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"The appraisers are very good at what they do. They know it, they look at it, look at the solds, the actives, what's gone on in the area, but buyers have driven it up because of the lack of inventory."

Influx of cash "astronomical"

Cash sales, and the influx of cash, were the surprise of 2021. Van Woerkam says people dip into 401k plans, get loans from their parents, or realize equity from a house sale.

Brown-Wright observed: "A lot of people are paying cash on their homes, and an influx of cash has been astronomical in this last year when I look at our figures. So, I don't think we'll see that bubble, but of course what goes up must come down, so we'll see an adjustment, I really think so."

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They've seen scores off offers on a single house -- up to 80 offers -- but pretty much they all begin to look the same, said Van Woerkham, in about the same range, with the same terms offered.

Bidding over the appraiser's value

And cash is changing the way people have traditionally done business. Brown-Wright said: "going back to the cash, roughly 1 in 5 homes -- 19% -- were cash transactions in November."

If you've bid up over the asking price in order to win, and you're paying cash, that's a big worry off the seller's shoulders. There's not going to be an appraisal that might cut your price.

That's because it's the banks that require the appraisal, not the seller.

2022 still a seller's market

If there's a take-away from this conversation, it's that 2022 continues to look like a tight property market.

Although interest rates could rise by the end of the year, discouraging some buyers, it still looks like a better year to sell than to buy.

This could frustrate people without cash options and deep pockets, who will be waiting for the bubble to burst, and for the what's-gone-up to finally come down.

Categories: Ohio News

5G networks roll out in Columbus, unaffected by airport concerns

News Channel 4 - Wed, 01/19/2022 - 08:11

COLUMBUS, Ohio (WCMH) -- 5G network service is rolling out in Columbus despite airline concerns over launching the new technology close to airports.

Verizon announced Wednesday it launched its 5G Ultra Wideband network across Central Ohio. AT&T and T-Mobile also have Columbus highlighted as part of its newly released 5G network service.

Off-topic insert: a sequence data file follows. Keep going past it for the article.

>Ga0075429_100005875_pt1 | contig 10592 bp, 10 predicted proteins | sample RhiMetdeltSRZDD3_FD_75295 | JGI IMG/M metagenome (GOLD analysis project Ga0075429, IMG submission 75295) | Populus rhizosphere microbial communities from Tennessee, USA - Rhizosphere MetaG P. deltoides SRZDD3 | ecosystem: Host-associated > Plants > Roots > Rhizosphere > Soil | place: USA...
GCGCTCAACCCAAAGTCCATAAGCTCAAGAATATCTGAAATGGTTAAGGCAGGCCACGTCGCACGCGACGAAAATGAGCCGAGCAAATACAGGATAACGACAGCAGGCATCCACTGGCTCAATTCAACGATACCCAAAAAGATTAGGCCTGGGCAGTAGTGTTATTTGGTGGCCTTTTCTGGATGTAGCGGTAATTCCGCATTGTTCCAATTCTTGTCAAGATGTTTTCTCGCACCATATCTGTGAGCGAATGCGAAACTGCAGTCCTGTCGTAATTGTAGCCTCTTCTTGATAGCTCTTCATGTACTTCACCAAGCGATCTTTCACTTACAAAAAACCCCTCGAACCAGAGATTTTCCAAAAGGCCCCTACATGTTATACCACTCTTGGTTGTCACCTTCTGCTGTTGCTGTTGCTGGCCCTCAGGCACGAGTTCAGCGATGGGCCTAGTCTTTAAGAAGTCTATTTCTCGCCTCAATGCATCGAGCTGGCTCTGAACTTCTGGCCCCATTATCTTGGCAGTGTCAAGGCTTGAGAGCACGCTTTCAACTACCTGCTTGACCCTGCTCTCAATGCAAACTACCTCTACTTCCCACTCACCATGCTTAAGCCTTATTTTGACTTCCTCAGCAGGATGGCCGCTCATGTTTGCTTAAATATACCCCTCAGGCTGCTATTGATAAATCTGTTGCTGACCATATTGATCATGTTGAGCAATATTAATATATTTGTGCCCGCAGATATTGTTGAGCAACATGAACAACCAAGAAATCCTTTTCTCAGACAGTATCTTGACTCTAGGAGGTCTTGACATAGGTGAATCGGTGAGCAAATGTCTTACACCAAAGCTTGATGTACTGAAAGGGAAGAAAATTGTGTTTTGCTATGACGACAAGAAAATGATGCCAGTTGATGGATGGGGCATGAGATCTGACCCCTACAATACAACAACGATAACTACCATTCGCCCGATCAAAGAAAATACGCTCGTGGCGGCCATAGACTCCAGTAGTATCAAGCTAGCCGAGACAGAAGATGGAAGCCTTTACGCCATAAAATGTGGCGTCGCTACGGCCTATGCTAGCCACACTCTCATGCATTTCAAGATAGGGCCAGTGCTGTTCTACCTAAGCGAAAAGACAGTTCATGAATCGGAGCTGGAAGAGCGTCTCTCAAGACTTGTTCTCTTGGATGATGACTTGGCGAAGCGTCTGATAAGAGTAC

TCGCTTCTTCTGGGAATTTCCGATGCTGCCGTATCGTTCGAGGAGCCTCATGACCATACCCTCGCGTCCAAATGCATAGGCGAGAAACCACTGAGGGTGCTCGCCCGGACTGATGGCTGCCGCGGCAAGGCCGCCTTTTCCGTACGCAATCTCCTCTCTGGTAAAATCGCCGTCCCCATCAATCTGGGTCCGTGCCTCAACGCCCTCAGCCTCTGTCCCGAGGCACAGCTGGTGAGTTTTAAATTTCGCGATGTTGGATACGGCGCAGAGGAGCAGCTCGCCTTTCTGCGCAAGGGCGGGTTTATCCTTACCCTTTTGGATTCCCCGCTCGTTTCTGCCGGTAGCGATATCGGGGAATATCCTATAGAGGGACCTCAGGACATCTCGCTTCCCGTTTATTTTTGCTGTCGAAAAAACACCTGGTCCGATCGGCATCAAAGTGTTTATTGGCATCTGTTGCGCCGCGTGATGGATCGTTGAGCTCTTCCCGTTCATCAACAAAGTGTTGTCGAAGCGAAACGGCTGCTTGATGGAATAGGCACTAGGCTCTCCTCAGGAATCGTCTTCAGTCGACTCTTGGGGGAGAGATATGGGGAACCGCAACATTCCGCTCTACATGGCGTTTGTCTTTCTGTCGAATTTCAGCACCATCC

Global airlines rush to change flights to the US over 5G problem

Airlines across the world rushed Wednesday to cancel or change flights heading into the U.S. over the ongoing dispute about the rollout of 5G networks.

The concern for numerous airports in the United States is the new network's interference with altimeters, which measures how high a plane is in the sky and is crucial for commercial flight safety at night and in low-visibility.

The Federal Aviation Administration released a list of airports with a 5G buffer where these interferences could be an issue with aircrafts. John Glenn International Airport was not among those listed.

Categories: Ohio News

One person hospitalized after north Columbus fire

News Channel 4 - Wed, 01/19/2022 - 07:22

COLUMBUS, Ohio (WCMH) -- Firefighters are investigating a fire in north Columbus that left one person injured.  

At about 7:40 a.m., Wednesday, a fire was reported at a home in the 200 block of Webster Park Avenue.  

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Firefighters arrived on scene and were able to contain the flames but say one person was transported to a local hospital due to smoke inhalation. The person’s condition was not released.  

No other injuries were reported.  

Categories: Ohio News

Ohio among worst states for highway safety, per report

News Channel 4 - Wed, 01/19/2022 - 06:38

COLUMBUS, Ohio (WCMH) -- The Advocates for Highway & Auto Safety have ranked Ohio among the worst states for highway safety in the country in its annual Roadmap Report of State Highway Safety Laws.

The advocates rated Ohio a red state for highway safety laws because it has not adopted at least 7 of its "optimal laws" and is "without both primary enforcement front and rear seat belt laws."

What Ohio’s record-high COVID-19 case numbers mean in mid-January

Ohio was listed as having only six of the advocates optimal laws while missing multiple recommended laws including no front and rear enforcement seat belt law, no motorcycle helmet law, no booster seat laws, and more.

Courtesy of the 2022 Roadmap Report of State Highway Safety Laws

Ohio was among 11 red states in the report. The other 10 were Virginia, Vermont, South Dakota, New Hampshire, Nebraska, Florida, Arizona, Montana, Wyoming, and Missouri.